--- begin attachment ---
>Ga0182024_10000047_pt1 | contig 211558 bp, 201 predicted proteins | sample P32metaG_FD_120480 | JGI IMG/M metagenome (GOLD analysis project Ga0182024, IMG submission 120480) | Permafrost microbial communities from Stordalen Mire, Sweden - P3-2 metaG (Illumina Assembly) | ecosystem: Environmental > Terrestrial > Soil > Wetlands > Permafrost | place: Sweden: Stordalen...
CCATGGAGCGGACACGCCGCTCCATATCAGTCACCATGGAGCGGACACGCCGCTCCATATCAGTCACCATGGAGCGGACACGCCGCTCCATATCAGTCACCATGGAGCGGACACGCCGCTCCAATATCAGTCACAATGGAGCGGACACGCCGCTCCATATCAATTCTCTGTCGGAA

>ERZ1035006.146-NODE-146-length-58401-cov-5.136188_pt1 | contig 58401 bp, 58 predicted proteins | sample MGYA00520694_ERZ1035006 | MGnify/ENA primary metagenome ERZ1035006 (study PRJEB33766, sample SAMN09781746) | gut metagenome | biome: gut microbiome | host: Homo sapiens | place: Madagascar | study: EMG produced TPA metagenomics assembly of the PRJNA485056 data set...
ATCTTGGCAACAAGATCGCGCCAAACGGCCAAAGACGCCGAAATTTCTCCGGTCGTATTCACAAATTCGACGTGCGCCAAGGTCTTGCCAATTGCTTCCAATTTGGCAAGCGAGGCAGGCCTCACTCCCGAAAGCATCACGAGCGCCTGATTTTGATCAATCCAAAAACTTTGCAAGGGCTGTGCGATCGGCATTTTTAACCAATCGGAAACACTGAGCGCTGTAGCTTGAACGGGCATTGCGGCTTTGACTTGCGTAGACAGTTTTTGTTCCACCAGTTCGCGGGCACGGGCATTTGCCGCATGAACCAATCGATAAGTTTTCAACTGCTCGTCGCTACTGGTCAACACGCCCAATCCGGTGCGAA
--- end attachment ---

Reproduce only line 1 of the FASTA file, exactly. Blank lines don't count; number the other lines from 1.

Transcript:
>Ga0182024_10000047_pt1 | contig 211558 bp, 201 predicted proteins | sample P32metaG_FD_120480 | JGI IMG/M metagenome (GOLD analysis project Ga0182024, IMG submission 120480) | Permafrost microbial communities from Stordalen Mire, Sweden - P3-2 metaG (Illumina Assembly) | ecosystem: Environmental > Terrestrial > Soil > Wetlands > Permafrost | place: Sweden: Stordalen...